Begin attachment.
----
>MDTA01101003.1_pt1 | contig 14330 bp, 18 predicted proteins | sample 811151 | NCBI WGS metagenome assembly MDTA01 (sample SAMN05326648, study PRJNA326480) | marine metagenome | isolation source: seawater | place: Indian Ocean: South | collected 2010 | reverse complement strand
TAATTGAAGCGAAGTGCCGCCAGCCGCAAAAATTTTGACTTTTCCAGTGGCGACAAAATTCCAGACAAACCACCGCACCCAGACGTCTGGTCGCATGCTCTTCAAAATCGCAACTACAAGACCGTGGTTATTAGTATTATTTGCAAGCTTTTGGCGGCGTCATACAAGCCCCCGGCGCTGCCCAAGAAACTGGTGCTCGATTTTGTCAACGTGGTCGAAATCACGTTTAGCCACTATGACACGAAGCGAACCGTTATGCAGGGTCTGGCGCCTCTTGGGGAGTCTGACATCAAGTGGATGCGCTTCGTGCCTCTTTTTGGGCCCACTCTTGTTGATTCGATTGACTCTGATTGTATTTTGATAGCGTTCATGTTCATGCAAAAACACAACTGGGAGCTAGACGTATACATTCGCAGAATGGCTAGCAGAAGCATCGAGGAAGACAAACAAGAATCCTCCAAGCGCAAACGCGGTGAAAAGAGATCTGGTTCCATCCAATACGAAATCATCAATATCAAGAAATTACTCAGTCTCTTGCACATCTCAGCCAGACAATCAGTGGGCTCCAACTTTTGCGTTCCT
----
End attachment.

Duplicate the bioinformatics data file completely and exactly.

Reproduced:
>MDTA01101003.1_pt1 | contig 14330 bp, 18 predicted proteins | sample 811151 | NCBI WGS metagenome assembly MDTA01 (sample SAMN05326648, study PRJNA326480) | marine metagenome | isolation source: seawater | place: Indian Ocean: South | collected 2010 | reverse complement strand
TAATTGAAGCGAAGTGCCGCCAGCCGCAAAAATTTTGACTTTTCCAGTGGCGACAAAATTCCAGACAAACCACCGCACCCAGACGTCTGGTCGCATGCTCTTCAAAATCGCAACTACAAGACCGTGGTTATTAGTATTATTTGCAAGCTTTTGGCGGCGTCATACAAGCCCCCGGCGCTGCCCAAGAAACTGGTGCTCGATTTTGTCAACGTGGTCGAAATCACGTTTAGCCACTATGACACGAAGCGAACCGTTATGCAGGGTCTGGCGCCTCTTGGGGAGTCTGACATCAAGTGGATGCGCTTCGTGCCTCTTTTTGGGCCCACTCTTGTTGATTCGATTGACTCTGATTGTATTTTGATAGCGTTCATGTTCATGCAAAAACACAACTGGGAGCTAGACGTATACATTCGCAGAATGGCTAGCAGAAGCATCGAGGAAGACAAACAAGAATCCTCCAAGCGCAAACGCGGTGAAAAGAGATCTGGTTCCATCCAATACGAAATCATCAATATCAAGAAATTACTCAGTCTCTTGCACATCTCAGCCAGACAATCAGTGGGCTCCAACTTTTGCGTTCCT